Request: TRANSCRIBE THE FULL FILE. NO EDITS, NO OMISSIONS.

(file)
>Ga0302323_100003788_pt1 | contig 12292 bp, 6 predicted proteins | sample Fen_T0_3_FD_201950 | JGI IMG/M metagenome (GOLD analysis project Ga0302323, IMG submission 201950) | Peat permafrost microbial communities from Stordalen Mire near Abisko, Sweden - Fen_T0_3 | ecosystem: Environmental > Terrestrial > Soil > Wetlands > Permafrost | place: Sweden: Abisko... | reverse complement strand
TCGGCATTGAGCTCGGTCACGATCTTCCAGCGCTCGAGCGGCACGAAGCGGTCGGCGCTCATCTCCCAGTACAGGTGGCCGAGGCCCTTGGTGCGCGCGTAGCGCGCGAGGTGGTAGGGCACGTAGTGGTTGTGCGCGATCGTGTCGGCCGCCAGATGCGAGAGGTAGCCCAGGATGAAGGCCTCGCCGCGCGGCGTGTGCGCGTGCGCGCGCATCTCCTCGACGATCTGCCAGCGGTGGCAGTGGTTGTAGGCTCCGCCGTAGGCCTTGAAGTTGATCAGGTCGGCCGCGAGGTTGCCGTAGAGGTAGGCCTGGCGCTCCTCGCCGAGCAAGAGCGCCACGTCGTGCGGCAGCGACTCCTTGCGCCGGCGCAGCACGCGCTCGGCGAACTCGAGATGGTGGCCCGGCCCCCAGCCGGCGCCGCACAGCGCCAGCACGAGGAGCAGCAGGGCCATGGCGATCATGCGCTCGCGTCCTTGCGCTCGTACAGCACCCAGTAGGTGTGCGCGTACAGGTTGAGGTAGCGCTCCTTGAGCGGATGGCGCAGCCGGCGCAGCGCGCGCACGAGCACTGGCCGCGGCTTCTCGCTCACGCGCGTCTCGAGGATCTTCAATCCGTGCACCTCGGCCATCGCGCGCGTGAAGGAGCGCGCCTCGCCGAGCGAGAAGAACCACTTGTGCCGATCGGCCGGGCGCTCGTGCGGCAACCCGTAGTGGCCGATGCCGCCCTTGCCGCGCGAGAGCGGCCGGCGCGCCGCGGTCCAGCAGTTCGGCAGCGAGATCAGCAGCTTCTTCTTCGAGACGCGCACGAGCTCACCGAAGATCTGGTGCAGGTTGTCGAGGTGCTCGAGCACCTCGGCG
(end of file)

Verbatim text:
>Ga0302323_100003788_pt1 | contig 12292 bp, 6 predicted proteins | sample Fen_T0_3_FD_201950 | JGI IMG/M metagenome (GOLD analysis project Ga0302323, IMG submission 201950) | Peat permafrost microbial communities from Stordalen Mire near Abisko, Sweden - Fen_T0_3 | ecosystem: Environmental > Terrestrial > Soil > Wetlands > Permafrost | place: Sweden: Abisko... | reverse complement strand
TCGGCATTGAGCTCGGTCACGATCTTCCAGCGCTCGAGCGGCACGAAGCGGTCGGCGCTCATCTCCCAGTACAGGTGGCCGAGGCCCTTGGTGCGCGCGTAGCGCGCGAGGTGGTAGGGCACGTAGTGGTTGTGCGCGATCGTGTCGGCCGCCAGATGCGAGAGGTAGCCCAGGATGAAGGCCTCGCCGCGCGGCGTGTGCGCGTGCGCGCGCATCTCCTCGACGATCTGCCAGCGGTGGCAGTGGTTGTAGGCTCCGCCGTAGGCCTTGAAGTTGATCAGGTCGGCCGCGAGGTTGCCGTAGAGGTAGGCCTGGCGCTCCTCGCCGAGCAAGAGCGCCACGTCGTGCGGCAGCGACTCCTTGCGCCGGCGCAGCACGCGCTCGGCGAACTCGAGATGGTGGCCCGGCCCCCAGCCGGCGCCGCACAGCGCCAGCACGAGGAGCAGCAGGGCCATGGCGATCATGCGCTCGCGTCCTTGCGCTCGTACAGCACCCAGTAGGTGTGCGCGTACAGGTTGAGGTAGCGCTCCTTGAGCGGATGGCGCAGCCGGCGCAGCGCGCGCACGAGCACTGGCCGCGGCTTCTCGCTCACGCGCGTCTCGAGGATCTTCAATCCGTGCACCTCGGCCATCGCGCGCGTGAAGGAGCGCGCCTCGCCGAGCGAGAAGAACCACTTGTGCCGATCGGCCGGGCGCTCGTGCGGCAACCCGTAGTGGCCGATGCCGCCCTTGCCGCGCGAGAGCGGCCGGCGCGCCGCGGTCCAGCAGTTCGGCAGCGAGATCAGCAGCTTCTTCTTCGAGACGCGCACGAGCTCACCGAAGATCTGGTGCAGGTTGTCGAGGTGCTCGAGCACCTCGGCG